When you take anything you can ‘play right’ and try to play it in any of the situations above, you will usually crack under the pressure. It’s great for this to happen during your practice, because then you know precisely what needs to be improved in your playing so that you never get it wrong in the actual situation.
As you practice, repeatedly put yourself in the scenarios above and start building your confidence to make your playing become more reliable.
Practice ‘Recording’ As A Separate Skill:
Most guitar players never work to improve their recording skills because they hate hearing themselves make mistakes over and over (causing them to lose confidence in their playing abilities). As soon as you ‘thought’ you learned how to play a lick, recording yourself will expose all kinds of mistakes that you usually weren’t aware of. Everyone goes through this, you’re not the only one.
To improve your recording skills, you need to do the following: Start working on ‘recording’ as a separate skill to be mastered in your guitar practice time (record using both audio and video). Work on playing/recording something ‘perfectly’ in only a few tries. This will drastically improve your ability to perform well in recording situations.
Additionally, learn all the ins and outs of making a great recording by mastering all the subtle nuances that most people don’t pay attention to. I explain these guitar playing nuances in detail in this free guitar player recording guide. Study it, and work to improve these areas on a continual basis.
Practice Integrating Your Musical Skills
Even if you aren’t going to be playing live or recording anytime soon, you still need to work on using your skills with other techniques as well as in ‘musical’ situations (such as guitar solos, songs, etc.). To do this, you need to stop practicing skills in isolation and start combining them together with other techniques. For instance, after you learn a new scale sequence, you should be practicing it together with other techniques, fast and slow, and with a variety of different rhythms. You also need to learn the best way to apply these sequences into a musical context. Study the ideas in this video about the best way to practice guitar to learn more about this process.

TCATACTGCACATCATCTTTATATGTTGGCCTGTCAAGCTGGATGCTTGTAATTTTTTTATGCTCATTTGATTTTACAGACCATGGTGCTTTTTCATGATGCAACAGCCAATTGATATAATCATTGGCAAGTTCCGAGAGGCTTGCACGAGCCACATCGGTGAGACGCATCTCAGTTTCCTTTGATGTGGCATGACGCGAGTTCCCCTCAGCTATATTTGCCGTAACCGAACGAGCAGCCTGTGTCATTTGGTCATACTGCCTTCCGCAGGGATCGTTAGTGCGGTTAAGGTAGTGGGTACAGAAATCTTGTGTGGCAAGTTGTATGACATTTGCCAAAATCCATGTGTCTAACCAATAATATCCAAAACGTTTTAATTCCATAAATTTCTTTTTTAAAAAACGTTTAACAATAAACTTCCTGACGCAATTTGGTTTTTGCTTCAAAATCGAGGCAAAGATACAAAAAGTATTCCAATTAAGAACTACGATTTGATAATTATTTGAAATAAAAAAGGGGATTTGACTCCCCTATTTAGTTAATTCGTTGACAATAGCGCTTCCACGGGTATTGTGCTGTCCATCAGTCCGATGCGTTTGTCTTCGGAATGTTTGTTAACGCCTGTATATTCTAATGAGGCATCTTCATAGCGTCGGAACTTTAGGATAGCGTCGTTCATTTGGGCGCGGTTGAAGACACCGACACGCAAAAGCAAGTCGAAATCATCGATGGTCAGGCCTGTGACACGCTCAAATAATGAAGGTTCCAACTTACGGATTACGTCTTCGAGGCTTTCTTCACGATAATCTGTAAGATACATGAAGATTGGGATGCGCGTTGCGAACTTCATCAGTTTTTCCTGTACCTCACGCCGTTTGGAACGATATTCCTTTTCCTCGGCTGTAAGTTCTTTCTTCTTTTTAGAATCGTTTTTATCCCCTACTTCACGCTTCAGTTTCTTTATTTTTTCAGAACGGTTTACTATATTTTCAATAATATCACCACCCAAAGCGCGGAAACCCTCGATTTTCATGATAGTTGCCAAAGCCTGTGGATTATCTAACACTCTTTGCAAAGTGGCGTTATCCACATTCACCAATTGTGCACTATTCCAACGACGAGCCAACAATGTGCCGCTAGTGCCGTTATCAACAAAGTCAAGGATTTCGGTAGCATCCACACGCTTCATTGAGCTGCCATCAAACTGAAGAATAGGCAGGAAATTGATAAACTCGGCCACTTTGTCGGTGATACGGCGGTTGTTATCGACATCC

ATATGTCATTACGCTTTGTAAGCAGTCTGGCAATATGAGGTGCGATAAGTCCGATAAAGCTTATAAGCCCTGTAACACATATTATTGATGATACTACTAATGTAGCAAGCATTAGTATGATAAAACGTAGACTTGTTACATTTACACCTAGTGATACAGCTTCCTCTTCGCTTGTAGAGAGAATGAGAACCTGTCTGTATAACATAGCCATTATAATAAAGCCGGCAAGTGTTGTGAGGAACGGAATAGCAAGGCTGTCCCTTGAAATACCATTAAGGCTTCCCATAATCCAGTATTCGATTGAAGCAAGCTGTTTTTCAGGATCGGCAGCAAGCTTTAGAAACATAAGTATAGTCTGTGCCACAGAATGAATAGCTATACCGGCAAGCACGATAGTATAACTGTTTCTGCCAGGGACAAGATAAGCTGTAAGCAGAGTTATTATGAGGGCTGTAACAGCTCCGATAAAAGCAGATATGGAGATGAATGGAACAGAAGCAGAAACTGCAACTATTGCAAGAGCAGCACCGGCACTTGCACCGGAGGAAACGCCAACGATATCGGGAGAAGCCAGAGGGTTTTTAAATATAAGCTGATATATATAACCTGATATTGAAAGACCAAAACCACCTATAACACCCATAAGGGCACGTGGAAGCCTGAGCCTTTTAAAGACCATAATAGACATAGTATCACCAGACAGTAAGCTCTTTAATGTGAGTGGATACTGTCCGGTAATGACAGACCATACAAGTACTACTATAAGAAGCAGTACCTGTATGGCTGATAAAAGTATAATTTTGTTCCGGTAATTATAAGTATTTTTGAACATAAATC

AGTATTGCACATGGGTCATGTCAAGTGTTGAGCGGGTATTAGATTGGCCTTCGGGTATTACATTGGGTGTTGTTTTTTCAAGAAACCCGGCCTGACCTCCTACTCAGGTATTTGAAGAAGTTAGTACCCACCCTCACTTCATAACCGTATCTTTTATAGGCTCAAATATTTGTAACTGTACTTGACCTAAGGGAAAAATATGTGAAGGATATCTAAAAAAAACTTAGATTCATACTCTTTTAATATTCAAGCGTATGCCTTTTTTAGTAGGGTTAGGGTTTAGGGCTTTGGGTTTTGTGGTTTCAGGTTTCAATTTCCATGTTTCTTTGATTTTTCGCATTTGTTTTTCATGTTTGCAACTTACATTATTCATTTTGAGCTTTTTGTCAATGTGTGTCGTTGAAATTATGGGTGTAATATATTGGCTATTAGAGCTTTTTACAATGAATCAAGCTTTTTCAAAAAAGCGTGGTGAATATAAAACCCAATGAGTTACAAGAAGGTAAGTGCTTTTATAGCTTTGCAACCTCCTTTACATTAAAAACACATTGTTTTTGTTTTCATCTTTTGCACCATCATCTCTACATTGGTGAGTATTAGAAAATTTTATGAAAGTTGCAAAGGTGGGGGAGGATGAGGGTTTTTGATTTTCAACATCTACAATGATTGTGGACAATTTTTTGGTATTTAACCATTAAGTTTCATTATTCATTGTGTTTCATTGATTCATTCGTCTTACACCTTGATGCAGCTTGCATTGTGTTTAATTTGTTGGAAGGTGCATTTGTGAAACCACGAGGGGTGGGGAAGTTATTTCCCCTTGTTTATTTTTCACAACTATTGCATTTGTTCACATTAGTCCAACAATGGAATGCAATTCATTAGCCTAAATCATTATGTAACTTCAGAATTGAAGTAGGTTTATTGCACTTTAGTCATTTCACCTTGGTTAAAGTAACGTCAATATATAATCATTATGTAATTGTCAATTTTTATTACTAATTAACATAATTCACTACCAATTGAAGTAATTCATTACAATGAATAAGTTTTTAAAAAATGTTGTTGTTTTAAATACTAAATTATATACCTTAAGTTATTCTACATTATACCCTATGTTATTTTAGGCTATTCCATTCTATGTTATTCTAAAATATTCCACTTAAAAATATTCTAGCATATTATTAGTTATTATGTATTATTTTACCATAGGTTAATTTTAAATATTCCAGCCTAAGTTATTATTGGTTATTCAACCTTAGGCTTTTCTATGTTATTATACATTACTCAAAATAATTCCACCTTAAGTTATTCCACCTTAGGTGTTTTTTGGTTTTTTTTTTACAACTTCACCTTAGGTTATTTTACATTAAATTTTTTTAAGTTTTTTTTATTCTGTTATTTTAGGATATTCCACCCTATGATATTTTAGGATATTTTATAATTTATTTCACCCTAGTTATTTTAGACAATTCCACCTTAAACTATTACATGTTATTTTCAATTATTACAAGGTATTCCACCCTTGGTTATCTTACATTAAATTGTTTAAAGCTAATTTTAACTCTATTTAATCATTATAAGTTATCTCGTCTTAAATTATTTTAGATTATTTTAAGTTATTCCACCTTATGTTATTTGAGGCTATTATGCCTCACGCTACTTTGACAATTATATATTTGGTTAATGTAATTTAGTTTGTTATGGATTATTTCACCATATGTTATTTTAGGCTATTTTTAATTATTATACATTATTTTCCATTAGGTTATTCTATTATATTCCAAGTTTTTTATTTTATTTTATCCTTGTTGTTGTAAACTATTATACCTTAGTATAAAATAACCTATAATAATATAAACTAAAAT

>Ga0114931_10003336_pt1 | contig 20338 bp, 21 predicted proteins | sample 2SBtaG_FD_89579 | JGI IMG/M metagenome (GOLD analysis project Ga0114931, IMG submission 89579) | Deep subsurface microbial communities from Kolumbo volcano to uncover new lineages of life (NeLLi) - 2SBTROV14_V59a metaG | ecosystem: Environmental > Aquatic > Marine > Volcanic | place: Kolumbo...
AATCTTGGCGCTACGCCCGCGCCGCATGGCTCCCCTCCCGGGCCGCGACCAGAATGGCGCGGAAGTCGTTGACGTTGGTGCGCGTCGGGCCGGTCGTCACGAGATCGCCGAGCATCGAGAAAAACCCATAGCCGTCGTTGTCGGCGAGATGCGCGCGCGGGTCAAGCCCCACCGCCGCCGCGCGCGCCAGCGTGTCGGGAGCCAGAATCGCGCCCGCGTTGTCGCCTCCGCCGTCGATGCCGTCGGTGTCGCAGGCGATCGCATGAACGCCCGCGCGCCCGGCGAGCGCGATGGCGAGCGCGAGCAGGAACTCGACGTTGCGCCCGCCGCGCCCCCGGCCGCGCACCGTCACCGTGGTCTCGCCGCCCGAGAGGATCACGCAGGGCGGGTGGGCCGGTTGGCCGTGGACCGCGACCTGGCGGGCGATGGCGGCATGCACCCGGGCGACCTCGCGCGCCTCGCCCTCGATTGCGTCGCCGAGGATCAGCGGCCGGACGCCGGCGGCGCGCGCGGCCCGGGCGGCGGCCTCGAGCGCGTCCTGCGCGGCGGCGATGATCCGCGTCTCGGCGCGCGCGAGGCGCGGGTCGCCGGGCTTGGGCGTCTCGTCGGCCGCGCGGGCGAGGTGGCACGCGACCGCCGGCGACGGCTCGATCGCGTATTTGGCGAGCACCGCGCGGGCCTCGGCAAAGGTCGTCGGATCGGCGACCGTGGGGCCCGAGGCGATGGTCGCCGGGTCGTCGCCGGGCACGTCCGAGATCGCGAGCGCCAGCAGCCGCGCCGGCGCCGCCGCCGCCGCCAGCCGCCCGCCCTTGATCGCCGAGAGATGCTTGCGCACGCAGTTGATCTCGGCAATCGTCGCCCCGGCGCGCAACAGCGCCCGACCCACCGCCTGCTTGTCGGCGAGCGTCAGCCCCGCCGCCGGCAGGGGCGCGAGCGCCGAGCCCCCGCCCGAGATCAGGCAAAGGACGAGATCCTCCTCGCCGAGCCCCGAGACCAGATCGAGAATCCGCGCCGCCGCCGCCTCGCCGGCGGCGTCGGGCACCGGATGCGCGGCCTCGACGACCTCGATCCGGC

Depending on your unique goals with each item in your guitar practice routine, you will have to practice it in each situation above or perhaps just one or two.
How To Use This Information:
Here are the steps you must follow to integrate the above elements of effective guitar practicing into your playing:
Step One: Clearly understand your medium and long term guitar playing goals. Get started on this by reading this article about building musical goals.
Step Two: Understand how everything you practice helps you reach your ultimate goals. (use this article about choosing the right guitar exercises for help on this) Don’t waste time practicing things that don’t really matter!
Step Three: Don’t work without using a guitar practice schedule that will help you get the very most out of your practice time. Use this guitar practice routine generator.
Step Four: Always seek the answer to this question: “What is the main objective/scenario in which I will use this practice item or music in my guitar playing?” This will keep your guitar practice in line with your highest goals and help you make the transition from ‘playing it right’ to ‘never playing it wrong’.
When you integrate the ideas in this article into your guitar practice on a regular basis, you will stop being afraid of making mistakes and start practicing with confidence and excitement as you begin realizing your ultimate musical goals.
Learn how to use a guitar practice routine generator to get the greatest benefit from the time you spend practicing.
About The Author:
Tom Hess is a professional recording artist, composer, and expert guitar instructor. He teaches and trains guitarists on how to create a guitar practice schedule and helps them become great musicians in his online rock guitar lessons. Visit tomhess.net to receive additional free guitar playing resources and read more guitar articles.